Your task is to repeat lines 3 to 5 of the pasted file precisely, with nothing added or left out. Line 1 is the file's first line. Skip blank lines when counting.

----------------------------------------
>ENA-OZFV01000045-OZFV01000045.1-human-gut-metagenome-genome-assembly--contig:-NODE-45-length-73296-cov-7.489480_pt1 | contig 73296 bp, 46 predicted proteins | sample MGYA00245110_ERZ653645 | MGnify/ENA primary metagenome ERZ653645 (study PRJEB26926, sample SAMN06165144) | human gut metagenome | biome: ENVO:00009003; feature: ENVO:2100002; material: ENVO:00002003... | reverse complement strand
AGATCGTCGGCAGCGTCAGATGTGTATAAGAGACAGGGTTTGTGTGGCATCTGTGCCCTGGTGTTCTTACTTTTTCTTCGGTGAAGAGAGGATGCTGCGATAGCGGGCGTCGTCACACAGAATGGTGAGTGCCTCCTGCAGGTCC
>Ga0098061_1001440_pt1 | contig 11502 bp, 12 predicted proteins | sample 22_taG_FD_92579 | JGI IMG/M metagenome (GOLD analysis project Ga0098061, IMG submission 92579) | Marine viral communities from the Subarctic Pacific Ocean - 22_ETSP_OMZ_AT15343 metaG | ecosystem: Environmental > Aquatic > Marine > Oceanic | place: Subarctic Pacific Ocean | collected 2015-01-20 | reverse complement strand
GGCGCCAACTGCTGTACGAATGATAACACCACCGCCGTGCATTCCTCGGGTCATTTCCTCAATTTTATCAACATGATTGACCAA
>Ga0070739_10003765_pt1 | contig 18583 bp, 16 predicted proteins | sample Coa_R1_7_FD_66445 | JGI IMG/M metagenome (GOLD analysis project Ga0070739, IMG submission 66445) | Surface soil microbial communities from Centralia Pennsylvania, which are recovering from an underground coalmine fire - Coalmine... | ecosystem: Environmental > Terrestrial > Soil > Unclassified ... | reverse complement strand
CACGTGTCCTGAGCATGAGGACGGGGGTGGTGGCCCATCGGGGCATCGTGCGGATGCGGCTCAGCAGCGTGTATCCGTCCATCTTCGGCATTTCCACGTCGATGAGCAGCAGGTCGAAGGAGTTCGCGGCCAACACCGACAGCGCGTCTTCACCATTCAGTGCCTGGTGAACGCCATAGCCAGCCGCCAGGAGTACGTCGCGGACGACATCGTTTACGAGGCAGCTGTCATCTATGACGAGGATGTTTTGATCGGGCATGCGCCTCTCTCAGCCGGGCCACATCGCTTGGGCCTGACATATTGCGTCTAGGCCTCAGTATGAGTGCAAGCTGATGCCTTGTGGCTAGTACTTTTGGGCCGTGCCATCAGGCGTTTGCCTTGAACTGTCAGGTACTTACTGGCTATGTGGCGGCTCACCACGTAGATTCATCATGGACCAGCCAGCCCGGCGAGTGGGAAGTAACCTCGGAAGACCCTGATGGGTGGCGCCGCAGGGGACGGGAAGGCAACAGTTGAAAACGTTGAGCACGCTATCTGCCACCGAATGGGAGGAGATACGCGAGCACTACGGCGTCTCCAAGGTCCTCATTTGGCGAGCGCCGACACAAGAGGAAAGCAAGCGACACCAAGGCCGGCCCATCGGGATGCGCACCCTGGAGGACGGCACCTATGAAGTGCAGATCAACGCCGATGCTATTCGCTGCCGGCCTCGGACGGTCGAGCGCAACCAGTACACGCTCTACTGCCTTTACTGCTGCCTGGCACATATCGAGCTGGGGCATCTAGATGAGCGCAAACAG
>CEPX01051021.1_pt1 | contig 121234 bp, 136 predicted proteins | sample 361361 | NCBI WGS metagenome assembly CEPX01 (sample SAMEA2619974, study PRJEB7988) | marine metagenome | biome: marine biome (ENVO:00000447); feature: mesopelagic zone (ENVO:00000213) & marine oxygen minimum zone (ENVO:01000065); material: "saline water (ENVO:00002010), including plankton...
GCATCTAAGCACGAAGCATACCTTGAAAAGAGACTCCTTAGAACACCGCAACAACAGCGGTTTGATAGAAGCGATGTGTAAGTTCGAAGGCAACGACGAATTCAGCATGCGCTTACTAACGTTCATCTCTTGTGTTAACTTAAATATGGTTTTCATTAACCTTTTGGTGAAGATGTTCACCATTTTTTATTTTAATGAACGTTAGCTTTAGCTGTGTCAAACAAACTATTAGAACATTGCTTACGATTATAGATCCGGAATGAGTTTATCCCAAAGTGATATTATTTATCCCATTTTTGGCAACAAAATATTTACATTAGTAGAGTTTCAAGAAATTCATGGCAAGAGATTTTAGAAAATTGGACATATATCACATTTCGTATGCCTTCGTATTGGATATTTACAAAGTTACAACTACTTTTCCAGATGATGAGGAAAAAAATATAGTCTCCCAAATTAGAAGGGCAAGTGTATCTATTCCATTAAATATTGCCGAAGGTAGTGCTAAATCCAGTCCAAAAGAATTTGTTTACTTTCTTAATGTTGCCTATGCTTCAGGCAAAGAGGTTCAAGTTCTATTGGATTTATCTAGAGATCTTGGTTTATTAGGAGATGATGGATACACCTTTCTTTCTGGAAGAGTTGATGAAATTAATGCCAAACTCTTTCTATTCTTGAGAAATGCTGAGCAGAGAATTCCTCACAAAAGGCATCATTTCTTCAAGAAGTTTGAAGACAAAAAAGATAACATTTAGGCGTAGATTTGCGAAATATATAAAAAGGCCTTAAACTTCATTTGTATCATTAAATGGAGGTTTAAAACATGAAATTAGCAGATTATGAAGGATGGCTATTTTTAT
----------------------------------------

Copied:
>Ga0098061_1001440_pt1 | contig 11502 bp, 12 predicted proteins | sample 22_taG_FD_92579 | JGI IMG/M metagenome (GOLD analysis project Ga0098061, IMG submission 92579) | Marine viral communities from the Subarctic Pacific Ocean - 22_ETSP_OMZ_AT15343 metaG | ecosystem: Environmental > Aquatic > Marine > Oceanic | place: Subarctic Pacific Ocean | collected 2015-01-20 | reverse complement strand
GGCGCCAACTGCTGTACGAATGATAACACCACCGCCGTGCATTCCTCGGGTCATTTCCTCAATTTTATCAACATGATTGACCAA
>Ga0070739_10003765_pt1 | contig 18583 bp, 16 predicted proteins | sample Coa_R1_7_FD_66445 | JGI IMG/M metagenome (GOLD analysis project Ga0070739, IMG submission 66445) | Surface soil microbial communities from Centralia Pennsylvania, which are recovering from an underground coalmine fire - Coalmine... | ecosystem: Environmental > Terrestrial > Soil > Unclassified ... | reverse complement strand